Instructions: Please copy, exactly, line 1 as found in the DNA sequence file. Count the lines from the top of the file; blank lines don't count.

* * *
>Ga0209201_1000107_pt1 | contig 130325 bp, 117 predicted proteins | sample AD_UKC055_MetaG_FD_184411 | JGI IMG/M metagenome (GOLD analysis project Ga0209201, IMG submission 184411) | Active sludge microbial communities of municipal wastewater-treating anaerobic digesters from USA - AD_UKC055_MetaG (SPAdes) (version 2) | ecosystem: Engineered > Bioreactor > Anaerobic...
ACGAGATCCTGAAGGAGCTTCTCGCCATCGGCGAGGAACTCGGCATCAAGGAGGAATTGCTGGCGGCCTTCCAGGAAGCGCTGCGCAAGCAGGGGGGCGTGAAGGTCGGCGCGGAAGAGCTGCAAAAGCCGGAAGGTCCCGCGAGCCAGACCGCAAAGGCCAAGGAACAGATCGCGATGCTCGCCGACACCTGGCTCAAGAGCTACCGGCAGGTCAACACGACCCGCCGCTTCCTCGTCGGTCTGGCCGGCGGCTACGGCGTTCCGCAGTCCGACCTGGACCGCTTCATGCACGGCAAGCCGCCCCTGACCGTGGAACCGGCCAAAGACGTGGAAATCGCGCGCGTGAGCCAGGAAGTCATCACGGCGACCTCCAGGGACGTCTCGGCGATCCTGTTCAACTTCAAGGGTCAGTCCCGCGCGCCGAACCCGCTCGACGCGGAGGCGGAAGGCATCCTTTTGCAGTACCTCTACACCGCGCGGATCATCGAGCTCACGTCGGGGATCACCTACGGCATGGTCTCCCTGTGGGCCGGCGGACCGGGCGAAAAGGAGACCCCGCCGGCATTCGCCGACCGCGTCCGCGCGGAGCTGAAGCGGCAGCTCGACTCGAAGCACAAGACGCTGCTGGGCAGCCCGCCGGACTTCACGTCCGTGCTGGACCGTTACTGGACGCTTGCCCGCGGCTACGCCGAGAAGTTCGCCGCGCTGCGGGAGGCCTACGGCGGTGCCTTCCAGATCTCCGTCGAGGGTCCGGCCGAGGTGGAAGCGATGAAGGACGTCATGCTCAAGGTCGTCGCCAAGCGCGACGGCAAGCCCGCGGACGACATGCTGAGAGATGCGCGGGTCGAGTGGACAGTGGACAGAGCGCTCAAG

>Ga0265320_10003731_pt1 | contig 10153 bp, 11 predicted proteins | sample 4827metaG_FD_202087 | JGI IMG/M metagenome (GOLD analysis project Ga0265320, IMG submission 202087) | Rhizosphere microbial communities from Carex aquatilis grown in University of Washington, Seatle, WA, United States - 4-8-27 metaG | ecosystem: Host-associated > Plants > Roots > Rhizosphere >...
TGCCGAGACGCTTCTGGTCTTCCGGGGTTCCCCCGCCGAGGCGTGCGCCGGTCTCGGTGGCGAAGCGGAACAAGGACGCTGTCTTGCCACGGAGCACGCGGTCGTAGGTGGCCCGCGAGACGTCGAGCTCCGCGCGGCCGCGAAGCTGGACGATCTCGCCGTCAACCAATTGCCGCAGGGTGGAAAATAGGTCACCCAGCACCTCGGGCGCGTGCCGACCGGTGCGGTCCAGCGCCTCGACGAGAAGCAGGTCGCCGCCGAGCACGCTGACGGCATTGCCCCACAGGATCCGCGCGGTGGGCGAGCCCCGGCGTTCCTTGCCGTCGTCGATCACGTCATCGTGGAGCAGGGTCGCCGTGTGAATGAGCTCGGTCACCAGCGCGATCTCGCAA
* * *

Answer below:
>Ga0209201_1000107_pt1 | contig 130325 bp, 117 predicted proteins | sample AD_UKC055_MetaG_FD_184411 | JGI IMG/M metagenome (GOLD analysis project Ga0209201, IMG submission 184411) | Active sludge microbial communities of municipal wastewater-treating anaerobic digesters from USA - AD_UKC055_MetaG (SPAdes) (version 2) | ecosystem: Engineered > Bioreactor > Anaerobic...